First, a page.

Sourcing Strategy Drivers: Fix Before Ship?

By Peter Allen, Partner & Managing Director, TPI

Previously, I brought up some common questions that arise in sourcing strategy (see: Sourcing Strategy Drivers: Three Big Questions). The first of which was, “Should you fix and ship or ship and fix?” This question related to the adequacy of a business process’ operation and whether that process should be remediated prior to altering its delivery model is important for many companies considering offshoring or outsourcing and has been frowned upon lately (see: Fix and Mix Approach to Outsourcing, Network World and 7 Sins of Offshore Outsourcing, Baseline).

In days past, I was a strong advocate for fix before ship.  It made little sense to hand a broken business process – whether it was a BPO function such as invoice processing, or an IT process such as server administration – over to a different service delivery model until it was running at an adequate level of performance.

Why?

The prevailing arguments were twofold.  First, in the era of “lift-and-shift” sourcing there was a tendency to merely sustain that broken process into the future.  One client coined the phrase “same mess for less.”  The means of contracting for transformation of a business process were inadequate and the industry simply working on the basis of achieving cost benefits by sustaining the status quo at a lower price of operation.

The second argument said that the client should harvest the “low hanging fruit” of benefits prior to giving  the opportunity to a third party.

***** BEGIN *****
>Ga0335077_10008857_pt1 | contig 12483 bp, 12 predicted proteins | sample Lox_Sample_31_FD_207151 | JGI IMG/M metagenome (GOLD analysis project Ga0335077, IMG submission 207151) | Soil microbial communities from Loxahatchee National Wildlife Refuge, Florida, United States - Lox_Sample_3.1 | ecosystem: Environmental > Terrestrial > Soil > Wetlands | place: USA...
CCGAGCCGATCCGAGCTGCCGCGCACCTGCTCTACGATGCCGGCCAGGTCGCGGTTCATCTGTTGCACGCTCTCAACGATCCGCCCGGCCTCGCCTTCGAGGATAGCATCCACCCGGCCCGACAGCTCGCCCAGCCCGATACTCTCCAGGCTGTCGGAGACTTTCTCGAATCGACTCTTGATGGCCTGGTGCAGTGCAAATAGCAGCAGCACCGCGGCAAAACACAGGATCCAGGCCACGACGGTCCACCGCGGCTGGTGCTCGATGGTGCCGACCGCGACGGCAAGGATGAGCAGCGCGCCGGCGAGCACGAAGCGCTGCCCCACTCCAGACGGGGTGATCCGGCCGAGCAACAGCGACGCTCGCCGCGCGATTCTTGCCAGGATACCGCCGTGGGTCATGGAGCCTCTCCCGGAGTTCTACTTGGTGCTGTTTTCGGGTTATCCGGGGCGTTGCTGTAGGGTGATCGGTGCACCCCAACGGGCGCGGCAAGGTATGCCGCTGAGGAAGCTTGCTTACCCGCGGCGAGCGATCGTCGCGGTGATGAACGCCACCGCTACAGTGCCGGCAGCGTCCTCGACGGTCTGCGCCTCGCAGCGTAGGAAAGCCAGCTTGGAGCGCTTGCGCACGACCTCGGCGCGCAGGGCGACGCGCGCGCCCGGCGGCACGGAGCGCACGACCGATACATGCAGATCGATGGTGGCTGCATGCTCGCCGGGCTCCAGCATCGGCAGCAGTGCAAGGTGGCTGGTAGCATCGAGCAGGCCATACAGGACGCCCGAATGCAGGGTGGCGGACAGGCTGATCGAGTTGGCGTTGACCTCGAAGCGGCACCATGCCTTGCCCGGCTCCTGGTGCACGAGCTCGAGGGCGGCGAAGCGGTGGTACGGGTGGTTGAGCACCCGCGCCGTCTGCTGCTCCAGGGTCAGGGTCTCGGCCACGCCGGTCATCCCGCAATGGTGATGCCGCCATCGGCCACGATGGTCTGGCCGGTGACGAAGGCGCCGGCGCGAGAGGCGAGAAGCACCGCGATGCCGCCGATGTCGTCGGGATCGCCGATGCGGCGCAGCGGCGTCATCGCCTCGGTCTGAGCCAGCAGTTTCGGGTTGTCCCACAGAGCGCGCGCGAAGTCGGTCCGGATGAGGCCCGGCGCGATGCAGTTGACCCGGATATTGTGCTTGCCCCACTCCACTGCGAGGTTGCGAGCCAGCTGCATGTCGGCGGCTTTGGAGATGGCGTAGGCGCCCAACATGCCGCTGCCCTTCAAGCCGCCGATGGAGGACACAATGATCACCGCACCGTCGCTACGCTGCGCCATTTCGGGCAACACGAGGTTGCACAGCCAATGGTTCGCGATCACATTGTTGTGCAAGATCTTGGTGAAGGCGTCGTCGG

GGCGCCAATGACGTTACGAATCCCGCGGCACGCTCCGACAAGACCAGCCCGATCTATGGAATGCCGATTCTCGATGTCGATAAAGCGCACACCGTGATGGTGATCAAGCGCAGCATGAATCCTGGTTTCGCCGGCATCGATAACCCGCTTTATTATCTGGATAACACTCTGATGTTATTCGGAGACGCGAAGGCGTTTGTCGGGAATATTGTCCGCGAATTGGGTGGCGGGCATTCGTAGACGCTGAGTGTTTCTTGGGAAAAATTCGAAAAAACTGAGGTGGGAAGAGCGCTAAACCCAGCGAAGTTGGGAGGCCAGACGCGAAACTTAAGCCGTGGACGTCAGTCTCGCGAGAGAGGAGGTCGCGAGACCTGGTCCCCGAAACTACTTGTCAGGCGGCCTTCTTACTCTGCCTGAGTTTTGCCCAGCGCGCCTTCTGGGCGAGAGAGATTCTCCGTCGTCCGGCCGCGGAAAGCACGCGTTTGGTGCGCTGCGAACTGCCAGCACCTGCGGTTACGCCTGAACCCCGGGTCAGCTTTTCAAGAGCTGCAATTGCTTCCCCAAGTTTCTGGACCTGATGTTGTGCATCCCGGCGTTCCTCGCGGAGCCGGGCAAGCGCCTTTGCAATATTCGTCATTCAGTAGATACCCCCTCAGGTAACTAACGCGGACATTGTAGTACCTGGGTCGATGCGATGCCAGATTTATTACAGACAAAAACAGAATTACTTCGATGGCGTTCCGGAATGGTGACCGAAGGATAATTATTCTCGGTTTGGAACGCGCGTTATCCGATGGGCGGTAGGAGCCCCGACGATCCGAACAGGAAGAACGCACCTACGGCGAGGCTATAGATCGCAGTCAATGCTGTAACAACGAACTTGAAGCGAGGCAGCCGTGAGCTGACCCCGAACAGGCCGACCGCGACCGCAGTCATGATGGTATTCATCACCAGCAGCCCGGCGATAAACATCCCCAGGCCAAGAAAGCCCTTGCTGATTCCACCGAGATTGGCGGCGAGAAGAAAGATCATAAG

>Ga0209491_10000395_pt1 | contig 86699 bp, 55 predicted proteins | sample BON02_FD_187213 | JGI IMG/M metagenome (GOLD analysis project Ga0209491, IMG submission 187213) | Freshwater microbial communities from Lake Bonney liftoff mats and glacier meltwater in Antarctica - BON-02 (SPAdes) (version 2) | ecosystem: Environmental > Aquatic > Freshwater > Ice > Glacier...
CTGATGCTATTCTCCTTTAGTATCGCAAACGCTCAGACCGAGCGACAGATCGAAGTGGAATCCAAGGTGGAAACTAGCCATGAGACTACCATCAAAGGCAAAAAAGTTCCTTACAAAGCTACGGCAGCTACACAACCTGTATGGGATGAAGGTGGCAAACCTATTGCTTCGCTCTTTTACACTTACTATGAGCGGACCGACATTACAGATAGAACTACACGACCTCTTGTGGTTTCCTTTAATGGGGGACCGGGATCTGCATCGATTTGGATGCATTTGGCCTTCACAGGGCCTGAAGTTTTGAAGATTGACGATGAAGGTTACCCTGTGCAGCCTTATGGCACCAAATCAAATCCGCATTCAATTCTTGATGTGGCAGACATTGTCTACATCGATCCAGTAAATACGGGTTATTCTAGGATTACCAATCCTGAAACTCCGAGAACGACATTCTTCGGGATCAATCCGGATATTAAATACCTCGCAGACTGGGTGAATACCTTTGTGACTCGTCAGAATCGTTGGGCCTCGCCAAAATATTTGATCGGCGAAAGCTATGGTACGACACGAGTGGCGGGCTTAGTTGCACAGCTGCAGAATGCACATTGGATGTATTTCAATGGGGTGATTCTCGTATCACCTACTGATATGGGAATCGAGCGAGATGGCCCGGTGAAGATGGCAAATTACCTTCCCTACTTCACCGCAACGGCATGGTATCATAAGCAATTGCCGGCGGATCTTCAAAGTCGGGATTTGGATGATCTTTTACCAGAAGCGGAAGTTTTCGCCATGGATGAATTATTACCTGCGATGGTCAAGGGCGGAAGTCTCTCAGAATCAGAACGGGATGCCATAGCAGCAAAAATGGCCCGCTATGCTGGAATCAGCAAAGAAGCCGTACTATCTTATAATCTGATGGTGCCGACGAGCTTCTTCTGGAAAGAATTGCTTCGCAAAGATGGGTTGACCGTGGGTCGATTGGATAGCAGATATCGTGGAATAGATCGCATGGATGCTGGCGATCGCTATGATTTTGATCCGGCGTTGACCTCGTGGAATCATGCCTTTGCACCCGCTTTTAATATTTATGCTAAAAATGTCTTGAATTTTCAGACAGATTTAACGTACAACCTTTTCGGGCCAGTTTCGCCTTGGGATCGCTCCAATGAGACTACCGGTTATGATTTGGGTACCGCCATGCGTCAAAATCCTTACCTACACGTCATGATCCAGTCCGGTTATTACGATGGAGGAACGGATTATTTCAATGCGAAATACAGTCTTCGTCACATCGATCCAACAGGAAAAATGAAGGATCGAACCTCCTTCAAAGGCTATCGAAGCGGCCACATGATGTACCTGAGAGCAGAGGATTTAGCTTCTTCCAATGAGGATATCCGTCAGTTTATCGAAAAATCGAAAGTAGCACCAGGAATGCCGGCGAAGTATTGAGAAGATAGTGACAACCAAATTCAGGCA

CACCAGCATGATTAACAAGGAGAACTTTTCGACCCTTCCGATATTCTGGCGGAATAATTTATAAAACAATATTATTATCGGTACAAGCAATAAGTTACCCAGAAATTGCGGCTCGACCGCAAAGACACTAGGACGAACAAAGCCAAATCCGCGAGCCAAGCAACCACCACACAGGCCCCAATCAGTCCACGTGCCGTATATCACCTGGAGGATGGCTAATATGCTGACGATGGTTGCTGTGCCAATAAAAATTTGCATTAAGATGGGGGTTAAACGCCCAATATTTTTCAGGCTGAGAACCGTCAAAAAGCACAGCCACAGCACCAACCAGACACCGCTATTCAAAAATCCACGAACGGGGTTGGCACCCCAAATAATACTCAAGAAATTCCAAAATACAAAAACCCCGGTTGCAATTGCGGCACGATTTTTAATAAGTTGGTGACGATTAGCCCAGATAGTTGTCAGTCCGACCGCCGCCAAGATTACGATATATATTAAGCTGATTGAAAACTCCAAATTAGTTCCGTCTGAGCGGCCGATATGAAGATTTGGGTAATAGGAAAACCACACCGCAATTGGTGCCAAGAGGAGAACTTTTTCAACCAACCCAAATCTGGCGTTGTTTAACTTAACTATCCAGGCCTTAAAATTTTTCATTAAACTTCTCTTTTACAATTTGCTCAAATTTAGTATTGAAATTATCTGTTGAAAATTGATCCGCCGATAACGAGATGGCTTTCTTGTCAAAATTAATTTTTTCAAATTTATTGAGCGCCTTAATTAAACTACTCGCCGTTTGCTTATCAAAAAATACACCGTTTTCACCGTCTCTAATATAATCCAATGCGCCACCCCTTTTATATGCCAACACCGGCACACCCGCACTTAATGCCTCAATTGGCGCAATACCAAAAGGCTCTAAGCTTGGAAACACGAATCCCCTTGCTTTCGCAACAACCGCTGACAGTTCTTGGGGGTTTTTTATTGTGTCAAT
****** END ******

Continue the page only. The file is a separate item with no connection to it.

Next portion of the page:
While both of these examples depict an outsourcing scenario, the same issues existed in moving processes to captive offshore operations.  Only mature/stable processes were candidates.

I must say that my thinking has evolved on this point.  I think that the abilities of the outsourcing service providers to tackle difficult transformation processes have matured incredibly.  In fact, most of the providers I speak with are not very excited about lift-and-shift opportunities.  Intuitively, they know that the expectations of their clients, over time, will be for process improvement.

Now, it’s dangerous to generalize and there are certainly cases where fix-and-ship should prevail, but I am guiding the executives I speak with to think seriously about their own abilities to do the fix work themselves.  Maybe their captive center has a better idea?  Maybe their outsourcing provider is making its own investments in new approaches.

One of the cornerstone questions on sourcing strategies is this one, and the answer is increasingly coming down on the side of ship-then-fix.